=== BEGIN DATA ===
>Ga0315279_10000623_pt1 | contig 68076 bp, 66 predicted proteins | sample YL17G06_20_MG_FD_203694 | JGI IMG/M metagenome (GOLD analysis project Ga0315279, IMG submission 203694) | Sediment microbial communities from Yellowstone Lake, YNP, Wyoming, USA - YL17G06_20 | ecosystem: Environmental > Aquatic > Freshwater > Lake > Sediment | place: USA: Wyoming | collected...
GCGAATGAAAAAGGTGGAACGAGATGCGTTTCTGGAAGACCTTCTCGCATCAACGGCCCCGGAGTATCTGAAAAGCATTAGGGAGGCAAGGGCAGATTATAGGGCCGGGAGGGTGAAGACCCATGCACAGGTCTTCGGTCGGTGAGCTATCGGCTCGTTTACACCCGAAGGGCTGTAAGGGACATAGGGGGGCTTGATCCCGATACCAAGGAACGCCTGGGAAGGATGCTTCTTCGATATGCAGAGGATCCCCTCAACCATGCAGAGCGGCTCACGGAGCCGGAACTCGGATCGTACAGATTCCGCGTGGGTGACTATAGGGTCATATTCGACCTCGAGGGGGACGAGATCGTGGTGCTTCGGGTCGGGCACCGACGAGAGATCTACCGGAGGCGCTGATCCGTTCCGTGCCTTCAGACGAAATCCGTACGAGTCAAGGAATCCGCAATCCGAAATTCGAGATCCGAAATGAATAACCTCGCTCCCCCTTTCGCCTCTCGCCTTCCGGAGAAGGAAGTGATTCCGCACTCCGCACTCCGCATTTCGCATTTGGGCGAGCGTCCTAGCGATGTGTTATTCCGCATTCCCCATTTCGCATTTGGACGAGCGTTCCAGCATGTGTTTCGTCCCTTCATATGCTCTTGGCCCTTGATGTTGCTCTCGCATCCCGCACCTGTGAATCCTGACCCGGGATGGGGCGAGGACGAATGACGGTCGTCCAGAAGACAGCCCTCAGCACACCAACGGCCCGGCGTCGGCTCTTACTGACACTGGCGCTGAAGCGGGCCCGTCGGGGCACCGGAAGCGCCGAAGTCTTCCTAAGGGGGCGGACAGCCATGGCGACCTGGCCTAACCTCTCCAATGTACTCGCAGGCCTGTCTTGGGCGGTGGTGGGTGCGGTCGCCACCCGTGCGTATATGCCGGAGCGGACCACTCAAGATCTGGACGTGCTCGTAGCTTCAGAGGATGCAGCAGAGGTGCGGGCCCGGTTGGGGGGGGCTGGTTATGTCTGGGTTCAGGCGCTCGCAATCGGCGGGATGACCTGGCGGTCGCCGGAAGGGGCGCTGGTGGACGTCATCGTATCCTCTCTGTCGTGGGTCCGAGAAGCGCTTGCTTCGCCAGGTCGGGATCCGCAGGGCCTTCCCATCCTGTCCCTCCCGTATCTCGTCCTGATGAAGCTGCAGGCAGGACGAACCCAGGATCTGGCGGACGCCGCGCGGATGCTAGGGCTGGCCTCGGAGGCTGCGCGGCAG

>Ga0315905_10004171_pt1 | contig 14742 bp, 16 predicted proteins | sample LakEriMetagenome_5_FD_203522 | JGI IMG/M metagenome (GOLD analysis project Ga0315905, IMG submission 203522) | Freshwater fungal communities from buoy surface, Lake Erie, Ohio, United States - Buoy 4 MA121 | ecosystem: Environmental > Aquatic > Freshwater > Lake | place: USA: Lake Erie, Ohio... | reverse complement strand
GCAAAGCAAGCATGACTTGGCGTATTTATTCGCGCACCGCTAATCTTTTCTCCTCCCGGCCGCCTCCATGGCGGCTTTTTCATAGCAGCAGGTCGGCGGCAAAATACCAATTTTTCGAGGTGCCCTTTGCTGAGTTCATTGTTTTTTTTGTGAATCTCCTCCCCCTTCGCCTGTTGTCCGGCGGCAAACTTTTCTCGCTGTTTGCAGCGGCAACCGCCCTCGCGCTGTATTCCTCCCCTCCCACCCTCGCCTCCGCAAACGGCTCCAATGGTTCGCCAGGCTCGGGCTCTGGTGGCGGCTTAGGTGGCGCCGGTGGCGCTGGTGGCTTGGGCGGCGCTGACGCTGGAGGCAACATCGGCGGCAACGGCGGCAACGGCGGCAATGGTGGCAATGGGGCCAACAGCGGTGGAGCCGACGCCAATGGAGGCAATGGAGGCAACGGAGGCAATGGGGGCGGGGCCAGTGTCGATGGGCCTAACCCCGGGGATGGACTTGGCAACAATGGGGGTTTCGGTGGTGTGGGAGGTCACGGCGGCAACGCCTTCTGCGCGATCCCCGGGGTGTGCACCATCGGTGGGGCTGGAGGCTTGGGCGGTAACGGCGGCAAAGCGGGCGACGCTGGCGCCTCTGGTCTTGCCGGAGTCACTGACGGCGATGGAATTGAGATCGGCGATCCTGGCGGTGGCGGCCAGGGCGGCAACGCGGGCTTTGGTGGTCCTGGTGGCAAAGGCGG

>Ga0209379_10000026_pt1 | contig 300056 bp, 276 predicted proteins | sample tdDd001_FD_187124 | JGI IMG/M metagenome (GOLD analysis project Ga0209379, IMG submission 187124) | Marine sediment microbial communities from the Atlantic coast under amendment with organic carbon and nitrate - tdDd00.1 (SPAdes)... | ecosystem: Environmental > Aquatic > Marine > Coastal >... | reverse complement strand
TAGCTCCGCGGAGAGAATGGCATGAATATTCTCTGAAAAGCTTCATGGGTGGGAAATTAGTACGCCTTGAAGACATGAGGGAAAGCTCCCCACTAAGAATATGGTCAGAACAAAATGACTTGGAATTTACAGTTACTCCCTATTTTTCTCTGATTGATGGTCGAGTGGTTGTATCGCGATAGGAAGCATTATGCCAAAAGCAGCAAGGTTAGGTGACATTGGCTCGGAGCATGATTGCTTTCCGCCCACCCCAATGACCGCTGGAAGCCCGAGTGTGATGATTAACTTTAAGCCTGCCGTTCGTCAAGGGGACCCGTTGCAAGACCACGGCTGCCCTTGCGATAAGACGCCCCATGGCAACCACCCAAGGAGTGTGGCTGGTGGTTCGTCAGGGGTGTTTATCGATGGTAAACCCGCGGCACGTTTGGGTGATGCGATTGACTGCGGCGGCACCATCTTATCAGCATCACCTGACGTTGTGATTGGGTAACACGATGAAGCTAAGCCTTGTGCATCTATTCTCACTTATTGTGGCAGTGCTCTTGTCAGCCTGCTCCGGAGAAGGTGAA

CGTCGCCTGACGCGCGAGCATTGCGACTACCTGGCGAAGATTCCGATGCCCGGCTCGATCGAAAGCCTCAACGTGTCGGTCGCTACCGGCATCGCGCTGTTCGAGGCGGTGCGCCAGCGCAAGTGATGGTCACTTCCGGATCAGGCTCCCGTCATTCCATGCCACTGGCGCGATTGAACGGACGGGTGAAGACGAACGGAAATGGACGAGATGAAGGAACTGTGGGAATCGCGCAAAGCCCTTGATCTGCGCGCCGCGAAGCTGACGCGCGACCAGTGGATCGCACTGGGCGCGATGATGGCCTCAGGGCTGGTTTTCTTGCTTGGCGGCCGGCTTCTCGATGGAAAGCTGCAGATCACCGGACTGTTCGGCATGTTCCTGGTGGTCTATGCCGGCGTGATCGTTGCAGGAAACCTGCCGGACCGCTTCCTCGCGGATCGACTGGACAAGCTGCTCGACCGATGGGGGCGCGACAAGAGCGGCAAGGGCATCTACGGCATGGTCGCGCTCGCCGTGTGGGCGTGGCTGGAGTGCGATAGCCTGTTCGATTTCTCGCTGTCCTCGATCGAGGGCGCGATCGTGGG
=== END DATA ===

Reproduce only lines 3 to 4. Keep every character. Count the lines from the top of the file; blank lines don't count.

>Ga0315905_10004171_pt1 | contig 14742 bp, 16 predicted proteins | sample LakEriMetagenome_5_FD_203522 | JGI IMG/M metagenome (GOLD analysis project Ga0315905, IMG submission 203522) | Freshwater fungal communities from buoy surface, Lake Erie, Ohio, United States - Buoy 4 MA121 | ecosystem: Environmental > Aquatic > Freshwater > Lake | place: USA: Lake Erie, Ohio... | reverse complement strand
GCAAAGCAAGCATGACTTGGCGTATTTATTCGCGCACCGCTAATCTTTTCTCCTCCCGGCCGCCTCCATGGCGGCTTTTTCATAGCAGCAGGTCGGCGGCAAAATACCAATTTTTCGAGGTGCCCTTTGCTGAGTTCATTGTTTTTTTTGTGAATCTCCTCCCCCTTCGCCTGTTGTCCGGCGGCAAACTTTTCTCGCTGTTTGCAGCGGCAACCGCCCTCGCGCTGTATTCCTCCCCTCCCACCCTCGCCTCCGCAAACGGCTCCAATGGTTCGCCAGGCTCGGGCTCTGGTGGCGGCTTAGGTGGCGCCGGTGGCGCTGGTGGCTTGGGCGGCGCTGACGCTGGAGGCAACATCGGCGGCAACGGCGGCAACGGCGGCAATGGTGGCAATGGGGCCAACAGCGGTGGAGCCGACGCCAATGGAGGCAATGGAGGCAACGGAGGCAATGGGGGCGGGGCCAGTGTCGATGGGCCTAACCCCGGGGATGGACTTGGCAACAATGGGGGTTTCGGTGGTGTGGGAGGTCACGGCGGCAACGCCTTCTGCGCGATCCCCGGGGTGTGCACCATCGGTGGGGCTGGAGGCTTGGGCGGTAACGGCGGCAAAGCGGGCGACGCTGGCGCCTCTGGTCTTGCCGGAGTCACTGACGGCGATGGAATTGAGATCGGCGATCCTGGCGGTGGCGGCCAGGGCGGCAACGCGGGCTTTGGTGGTCCTGGTGGCAAAGGCGG